September 7, 2000
Questionable Mathematics. The Christian Science Monitor of July 18 reported that "More than 650 million" Americans took to the skies last year. That's more than twice the entire population! They probably meant 650 million passenger flights, counting some people many times.
Math Chat invites readers to submit further examples of questionable mathematics.
Old Challenge (Al Zimmermann). For some reason you need a standard fair die (with the numbers from 1 to 6 on the six faces). All you have is an unfair "loaded" die. How can you use the loaded die to fairly choose random numbers from 1 to 6?
Answer (JosÃ© CaÃ±izo and Arthur Pasternak). Roll the die three times. If you don't get three different numbers, start over. When you get three different numbers, the highest roll H, the middle roll M, and the lowest roll L can occur in six, equally likely patterns: HML, HLM, MHL, MLH, LHM, and LMH, which can be associated with the numbers from 1 to 6.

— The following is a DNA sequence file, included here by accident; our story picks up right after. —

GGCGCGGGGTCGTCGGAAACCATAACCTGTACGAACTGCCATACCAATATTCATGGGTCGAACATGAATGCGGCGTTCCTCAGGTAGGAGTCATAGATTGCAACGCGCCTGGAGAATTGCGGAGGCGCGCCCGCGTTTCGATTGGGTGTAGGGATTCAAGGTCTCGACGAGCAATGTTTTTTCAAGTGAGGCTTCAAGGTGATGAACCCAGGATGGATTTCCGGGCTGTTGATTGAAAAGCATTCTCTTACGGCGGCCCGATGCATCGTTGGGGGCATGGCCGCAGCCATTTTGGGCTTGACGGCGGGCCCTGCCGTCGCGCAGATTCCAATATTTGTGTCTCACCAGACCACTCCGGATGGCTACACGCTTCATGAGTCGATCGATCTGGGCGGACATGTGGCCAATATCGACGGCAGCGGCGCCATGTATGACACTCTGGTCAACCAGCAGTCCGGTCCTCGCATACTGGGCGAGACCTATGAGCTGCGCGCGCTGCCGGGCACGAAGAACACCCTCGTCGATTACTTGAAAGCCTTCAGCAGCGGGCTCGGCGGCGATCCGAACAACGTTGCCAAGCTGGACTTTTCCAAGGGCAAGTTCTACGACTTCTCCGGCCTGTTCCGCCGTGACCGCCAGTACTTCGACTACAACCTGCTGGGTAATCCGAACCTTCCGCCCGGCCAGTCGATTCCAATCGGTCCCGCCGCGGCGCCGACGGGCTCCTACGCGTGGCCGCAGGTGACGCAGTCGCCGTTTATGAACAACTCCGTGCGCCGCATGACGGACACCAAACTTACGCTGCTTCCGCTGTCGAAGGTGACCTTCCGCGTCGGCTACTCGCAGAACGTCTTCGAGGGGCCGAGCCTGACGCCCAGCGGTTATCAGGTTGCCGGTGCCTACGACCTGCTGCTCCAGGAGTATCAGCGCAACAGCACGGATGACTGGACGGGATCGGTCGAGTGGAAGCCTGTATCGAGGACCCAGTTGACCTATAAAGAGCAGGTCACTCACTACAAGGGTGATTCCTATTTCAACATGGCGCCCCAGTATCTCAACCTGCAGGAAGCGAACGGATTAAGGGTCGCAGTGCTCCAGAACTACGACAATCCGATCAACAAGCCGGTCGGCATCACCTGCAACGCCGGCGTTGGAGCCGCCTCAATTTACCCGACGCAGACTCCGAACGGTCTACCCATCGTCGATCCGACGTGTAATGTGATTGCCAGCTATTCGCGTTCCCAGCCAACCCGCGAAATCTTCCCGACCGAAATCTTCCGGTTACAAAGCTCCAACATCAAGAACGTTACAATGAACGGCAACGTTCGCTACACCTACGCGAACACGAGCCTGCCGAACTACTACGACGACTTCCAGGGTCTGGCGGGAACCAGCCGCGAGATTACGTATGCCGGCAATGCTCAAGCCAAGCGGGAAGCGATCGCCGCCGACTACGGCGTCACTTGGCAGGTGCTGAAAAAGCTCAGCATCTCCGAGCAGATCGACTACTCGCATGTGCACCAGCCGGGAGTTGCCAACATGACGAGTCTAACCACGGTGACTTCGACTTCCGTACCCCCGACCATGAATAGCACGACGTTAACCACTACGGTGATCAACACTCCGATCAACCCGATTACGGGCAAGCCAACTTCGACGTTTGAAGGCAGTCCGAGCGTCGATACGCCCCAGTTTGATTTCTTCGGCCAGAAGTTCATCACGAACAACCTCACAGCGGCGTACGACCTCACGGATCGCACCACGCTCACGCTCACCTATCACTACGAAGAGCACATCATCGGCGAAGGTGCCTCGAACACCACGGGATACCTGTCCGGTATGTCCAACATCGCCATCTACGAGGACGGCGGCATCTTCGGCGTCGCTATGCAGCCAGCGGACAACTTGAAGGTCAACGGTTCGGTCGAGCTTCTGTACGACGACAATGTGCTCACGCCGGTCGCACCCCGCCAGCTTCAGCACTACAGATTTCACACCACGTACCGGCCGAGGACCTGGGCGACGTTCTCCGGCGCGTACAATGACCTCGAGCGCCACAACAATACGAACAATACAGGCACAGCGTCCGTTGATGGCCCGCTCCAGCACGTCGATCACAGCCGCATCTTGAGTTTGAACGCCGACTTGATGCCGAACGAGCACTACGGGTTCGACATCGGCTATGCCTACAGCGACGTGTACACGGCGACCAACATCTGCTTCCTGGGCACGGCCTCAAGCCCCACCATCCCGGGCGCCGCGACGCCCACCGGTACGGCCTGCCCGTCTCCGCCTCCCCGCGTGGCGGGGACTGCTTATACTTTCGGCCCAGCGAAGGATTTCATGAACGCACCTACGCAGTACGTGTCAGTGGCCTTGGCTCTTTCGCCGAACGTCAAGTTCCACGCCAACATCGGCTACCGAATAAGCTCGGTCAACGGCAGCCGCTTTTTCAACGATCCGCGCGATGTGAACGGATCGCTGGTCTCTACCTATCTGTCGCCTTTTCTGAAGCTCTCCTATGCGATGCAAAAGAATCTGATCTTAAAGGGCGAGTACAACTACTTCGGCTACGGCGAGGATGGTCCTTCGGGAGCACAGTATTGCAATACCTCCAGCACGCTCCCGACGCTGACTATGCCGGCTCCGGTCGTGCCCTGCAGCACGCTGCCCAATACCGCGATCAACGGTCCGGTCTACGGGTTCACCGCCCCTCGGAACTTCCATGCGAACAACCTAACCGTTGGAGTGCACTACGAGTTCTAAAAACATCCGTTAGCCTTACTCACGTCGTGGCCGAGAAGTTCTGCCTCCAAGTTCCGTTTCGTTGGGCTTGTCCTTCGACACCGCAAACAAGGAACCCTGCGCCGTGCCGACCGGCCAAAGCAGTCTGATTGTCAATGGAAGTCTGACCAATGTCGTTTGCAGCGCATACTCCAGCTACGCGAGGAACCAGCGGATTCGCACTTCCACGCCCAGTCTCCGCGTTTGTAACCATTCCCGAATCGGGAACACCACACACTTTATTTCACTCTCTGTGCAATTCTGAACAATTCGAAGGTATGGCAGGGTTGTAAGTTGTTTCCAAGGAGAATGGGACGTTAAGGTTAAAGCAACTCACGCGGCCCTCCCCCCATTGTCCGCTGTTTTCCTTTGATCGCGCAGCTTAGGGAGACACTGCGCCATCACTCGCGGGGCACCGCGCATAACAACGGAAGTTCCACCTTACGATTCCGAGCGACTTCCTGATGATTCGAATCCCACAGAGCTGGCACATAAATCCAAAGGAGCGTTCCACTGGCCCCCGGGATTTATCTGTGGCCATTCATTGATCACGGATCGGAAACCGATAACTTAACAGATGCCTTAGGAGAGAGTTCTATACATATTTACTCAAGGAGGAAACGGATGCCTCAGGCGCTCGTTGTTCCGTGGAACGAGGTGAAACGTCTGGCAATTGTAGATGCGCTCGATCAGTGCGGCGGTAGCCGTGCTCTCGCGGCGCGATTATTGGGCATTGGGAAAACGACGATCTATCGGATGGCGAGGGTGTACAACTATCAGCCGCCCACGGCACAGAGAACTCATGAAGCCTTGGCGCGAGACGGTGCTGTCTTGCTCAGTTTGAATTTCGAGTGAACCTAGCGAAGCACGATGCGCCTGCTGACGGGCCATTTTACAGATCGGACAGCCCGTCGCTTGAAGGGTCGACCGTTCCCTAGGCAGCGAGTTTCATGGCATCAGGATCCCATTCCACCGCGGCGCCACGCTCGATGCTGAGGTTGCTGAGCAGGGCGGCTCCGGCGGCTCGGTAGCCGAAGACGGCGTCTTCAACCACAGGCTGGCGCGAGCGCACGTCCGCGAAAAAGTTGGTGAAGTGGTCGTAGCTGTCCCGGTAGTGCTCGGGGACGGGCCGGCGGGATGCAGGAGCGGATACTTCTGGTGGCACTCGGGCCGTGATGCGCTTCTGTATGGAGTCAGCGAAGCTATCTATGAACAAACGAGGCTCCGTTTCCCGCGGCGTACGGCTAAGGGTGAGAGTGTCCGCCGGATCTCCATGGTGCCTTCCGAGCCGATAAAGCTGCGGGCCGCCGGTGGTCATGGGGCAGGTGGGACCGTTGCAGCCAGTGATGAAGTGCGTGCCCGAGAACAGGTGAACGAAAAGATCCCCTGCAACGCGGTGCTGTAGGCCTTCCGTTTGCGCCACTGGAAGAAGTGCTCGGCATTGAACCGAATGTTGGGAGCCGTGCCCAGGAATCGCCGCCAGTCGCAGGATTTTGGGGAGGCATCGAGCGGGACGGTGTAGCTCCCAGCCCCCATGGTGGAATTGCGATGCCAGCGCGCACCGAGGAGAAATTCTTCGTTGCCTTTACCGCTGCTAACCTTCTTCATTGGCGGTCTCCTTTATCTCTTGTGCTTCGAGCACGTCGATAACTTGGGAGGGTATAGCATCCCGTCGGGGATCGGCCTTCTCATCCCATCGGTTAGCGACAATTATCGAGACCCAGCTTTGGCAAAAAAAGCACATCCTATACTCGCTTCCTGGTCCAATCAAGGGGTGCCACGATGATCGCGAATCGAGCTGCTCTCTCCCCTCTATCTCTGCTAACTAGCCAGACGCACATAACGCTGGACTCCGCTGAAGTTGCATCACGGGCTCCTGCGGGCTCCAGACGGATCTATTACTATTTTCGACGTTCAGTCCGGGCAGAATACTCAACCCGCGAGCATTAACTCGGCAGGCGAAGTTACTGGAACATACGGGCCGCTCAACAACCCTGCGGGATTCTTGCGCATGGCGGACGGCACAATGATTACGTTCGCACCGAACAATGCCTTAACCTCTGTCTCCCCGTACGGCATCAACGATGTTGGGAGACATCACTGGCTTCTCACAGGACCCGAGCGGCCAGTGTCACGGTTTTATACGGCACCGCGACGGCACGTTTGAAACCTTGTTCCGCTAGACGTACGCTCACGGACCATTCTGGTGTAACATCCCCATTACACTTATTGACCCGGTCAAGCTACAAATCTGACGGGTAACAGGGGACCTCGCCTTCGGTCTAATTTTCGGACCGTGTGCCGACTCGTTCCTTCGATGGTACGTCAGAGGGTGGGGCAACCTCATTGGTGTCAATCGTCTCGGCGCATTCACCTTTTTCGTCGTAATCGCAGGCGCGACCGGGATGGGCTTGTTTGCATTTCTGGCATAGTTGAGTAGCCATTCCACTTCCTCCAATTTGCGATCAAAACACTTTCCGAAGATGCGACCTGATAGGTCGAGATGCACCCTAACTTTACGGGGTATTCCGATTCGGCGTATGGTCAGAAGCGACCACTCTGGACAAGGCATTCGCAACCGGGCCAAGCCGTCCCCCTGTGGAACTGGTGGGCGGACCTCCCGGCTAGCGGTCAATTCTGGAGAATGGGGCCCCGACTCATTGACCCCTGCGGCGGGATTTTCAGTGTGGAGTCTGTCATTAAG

New Challenge. In the September ACBL Bridge Bulletin, Noreen Wurdemann of the Bahamas reports that the two bridge hands below were dealt out at her club. She says that she is "100% certain there was no hanky-panky." What is the probability of this happening among say 28 boards? somewhere in the world in a year? in a century? How do you explain this report?
Send answers, comments, and new questions by email to Frank.Morgan@williams.edu, to be eligible for Flatland and other book awards. Winning answers will appear in the next Math Chat. Math Chat appears on the first and third Thursdays of each month. Prof. Morgan's homepage is at www.williams.edu/Mathematics/fmorgan.
Copyright 2000, Frank Morgan.